Travelling as much as I do it’s quite difficult to nail down the best place I’ve ever been to. Every destination has its ups and down, it’s food and culture, hidden gems and tourist traps. Nevertheless, Sri Lanka would be one of my top destinations ever and it is by far the most friendly country I’ve ever been to.
The diversity in landscapes and things to do make it a thrilling country to backpack.
Below is a detailed two week suggested itinerary including everything I wish I knew before I went that will help you plan your own trip. Firstly, there are two places that aren’t featured but worth mentioning:
Kitulgala – We didn’t have enough time to fit this in to our two weeks but this is the adventure activities capital of Sri Lanka and very popular for white water rafting.
Pinnawala Elephant Orphanage – I don’t pretend to be an eco-warrior but I will educate where I can. This orphanage is extremely popular for tourists because it’s such a “good” photo opportunity. It may be good for your photo collection but it’s not for the elephants.
If trains aren’t your thing you should check out this guide to private drivers in Sri Lanka.
- Suggested Two Week Itinerary for Sri Lanka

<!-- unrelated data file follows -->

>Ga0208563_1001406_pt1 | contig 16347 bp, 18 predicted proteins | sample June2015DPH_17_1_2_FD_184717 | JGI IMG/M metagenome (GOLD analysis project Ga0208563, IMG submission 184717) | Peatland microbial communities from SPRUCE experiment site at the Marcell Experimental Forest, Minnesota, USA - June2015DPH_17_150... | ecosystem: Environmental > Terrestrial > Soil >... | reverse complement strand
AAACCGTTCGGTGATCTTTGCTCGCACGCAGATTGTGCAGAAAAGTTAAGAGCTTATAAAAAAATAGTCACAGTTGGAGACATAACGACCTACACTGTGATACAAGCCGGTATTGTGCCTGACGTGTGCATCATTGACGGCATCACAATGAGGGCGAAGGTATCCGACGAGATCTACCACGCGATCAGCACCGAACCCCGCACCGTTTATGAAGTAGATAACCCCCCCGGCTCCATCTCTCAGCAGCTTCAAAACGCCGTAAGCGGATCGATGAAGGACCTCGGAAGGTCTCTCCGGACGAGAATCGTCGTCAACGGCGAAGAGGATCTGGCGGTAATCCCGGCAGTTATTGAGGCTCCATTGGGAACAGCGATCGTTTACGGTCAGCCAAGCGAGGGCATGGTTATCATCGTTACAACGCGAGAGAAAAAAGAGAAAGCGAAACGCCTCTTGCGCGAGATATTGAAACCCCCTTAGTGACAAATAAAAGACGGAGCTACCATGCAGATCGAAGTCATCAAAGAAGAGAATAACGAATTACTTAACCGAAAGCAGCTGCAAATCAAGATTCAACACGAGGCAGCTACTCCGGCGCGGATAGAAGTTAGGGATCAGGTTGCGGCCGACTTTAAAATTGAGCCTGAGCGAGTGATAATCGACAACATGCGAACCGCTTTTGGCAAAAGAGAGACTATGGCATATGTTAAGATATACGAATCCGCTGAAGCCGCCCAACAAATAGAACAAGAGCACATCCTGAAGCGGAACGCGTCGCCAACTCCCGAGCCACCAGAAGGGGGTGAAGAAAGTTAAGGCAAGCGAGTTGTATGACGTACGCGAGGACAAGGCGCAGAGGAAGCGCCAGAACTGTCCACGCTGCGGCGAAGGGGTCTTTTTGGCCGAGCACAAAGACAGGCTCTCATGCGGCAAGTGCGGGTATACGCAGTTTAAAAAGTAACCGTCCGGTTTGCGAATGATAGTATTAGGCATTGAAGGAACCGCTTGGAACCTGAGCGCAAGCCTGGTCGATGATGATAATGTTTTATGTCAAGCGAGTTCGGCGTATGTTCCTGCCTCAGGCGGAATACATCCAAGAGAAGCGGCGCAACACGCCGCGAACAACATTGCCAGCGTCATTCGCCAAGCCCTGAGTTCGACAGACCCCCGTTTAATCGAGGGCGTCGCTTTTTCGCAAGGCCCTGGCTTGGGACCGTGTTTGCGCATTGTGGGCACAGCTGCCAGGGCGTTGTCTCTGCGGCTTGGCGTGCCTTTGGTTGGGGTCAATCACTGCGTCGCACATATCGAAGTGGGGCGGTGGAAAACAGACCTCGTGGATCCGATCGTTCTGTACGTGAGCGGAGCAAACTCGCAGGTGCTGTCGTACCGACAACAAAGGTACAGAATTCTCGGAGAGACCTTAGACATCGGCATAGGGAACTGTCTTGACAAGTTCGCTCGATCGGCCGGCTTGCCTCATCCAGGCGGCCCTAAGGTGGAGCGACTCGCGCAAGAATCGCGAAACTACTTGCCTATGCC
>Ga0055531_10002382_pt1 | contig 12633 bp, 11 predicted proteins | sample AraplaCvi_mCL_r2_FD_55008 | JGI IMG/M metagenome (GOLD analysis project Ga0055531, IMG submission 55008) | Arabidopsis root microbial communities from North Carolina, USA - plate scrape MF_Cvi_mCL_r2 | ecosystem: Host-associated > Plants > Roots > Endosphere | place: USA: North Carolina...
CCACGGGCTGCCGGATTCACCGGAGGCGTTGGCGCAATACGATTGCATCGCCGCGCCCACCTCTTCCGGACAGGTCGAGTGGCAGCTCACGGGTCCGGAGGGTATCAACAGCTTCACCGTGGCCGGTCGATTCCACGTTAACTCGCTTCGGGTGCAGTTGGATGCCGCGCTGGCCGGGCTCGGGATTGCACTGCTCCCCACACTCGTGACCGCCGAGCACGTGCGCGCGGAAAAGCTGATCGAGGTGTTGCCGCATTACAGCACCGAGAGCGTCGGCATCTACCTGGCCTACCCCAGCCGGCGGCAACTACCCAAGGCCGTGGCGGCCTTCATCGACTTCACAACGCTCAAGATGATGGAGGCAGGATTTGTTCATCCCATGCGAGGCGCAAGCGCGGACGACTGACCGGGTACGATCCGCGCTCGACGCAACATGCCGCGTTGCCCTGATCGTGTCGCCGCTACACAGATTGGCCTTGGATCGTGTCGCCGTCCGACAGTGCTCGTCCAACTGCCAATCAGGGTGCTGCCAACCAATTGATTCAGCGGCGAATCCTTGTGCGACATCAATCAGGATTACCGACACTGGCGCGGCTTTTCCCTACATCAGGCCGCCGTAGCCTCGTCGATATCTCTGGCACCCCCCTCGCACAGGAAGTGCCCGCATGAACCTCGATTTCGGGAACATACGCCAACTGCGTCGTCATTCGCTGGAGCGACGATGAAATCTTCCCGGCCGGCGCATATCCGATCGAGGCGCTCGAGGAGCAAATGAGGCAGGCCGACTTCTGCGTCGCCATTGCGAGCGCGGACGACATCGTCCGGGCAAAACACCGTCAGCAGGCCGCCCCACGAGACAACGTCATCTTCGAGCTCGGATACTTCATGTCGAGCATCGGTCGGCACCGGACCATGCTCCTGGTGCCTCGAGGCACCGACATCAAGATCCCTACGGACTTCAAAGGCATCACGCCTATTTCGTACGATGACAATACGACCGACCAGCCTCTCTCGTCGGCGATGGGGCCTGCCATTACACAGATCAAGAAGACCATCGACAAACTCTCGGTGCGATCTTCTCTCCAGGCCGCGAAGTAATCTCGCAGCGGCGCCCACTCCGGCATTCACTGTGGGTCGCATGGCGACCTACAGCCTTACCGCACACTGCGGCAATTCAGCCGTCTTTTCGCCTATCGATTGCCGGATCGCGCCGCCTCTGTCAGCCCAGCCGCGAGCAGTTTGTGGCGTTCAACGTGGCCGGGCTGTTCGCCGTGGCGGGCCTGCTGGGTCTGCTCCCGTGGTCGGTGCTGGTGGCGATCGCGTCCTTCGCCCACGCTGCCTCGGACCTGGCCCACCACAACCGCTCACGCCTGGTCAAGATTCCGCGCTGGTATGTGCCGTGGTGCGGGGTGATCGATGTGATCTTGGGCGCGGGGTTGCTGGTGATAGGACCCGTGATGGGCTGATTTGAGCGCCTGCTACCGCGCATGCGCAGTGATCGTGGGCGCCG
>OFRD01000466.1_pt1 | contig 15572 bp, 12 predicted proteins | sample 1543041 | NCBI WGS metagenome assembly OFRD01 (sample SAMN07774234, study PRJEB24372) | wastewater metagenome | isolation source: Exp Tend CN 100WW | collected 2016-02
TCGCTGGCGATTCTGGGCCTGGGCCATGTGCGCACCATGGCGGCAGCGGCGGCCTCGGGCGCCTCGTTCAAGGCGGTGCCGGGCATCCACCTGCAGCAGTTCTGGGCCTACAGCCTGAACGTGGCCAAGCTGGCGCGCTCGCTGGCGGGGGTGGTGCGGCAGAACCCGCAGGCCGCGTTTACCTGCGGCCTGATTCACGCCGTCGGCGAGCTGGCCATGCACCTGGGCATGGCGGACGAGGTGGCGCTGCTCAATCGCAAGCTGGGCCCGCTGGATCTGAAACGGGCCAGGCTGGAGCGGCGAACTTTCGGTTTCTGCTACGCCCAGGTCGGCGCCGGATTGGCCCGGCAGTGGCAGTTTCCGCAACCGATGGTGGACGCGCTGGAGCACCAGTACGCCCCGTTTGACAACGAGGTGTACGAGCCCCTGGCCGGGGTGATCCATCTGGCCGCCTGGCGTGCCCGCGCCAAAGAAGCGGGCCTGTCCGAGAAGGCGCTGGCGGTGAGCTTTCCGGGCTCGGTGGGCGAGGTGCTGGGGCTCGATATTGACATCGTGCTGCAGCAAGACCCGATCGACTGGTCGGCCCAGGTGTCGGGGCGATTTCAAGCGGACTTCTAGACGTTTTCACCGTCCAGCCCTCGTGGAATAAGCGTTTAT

- Minneriya National Park
- Sigiriya and Pidurangala
- Old Village Spice & Herbal Garden
- Kandy to Ella Train – Advice and Timetable
- Yala National Park Leopard Safari
- Blue Whale Watching in Mirissa
- Getting Home
- Sri Lanka Summary
Suggested Two Week Itinerary for Sri Lanka
- Minneriya National Park
- Sigiriya and Pidurangala
- Old Village Spice & Herbal Garden
- Kandy to Ella Train – Advice and Timetable
- Yala National Park Leopard Safari
- Blue Whale Watching in Mirissa
Colombo is like a lot of major cities in South East Asia; areas of opulence and money with a mix of poverty. That said, its quite a modern city and a great starting point for exploring Sri Lanka.
If your onward journey allows, don’t stop the night in Colombo unless you have to. There’s nothing “wrong” with the capital, more that there are better things to do and places to stay.
The airport has several ATMs in the main arrival hall. Some of them didn’t accept my card but all the national banks are represented so just try another that works.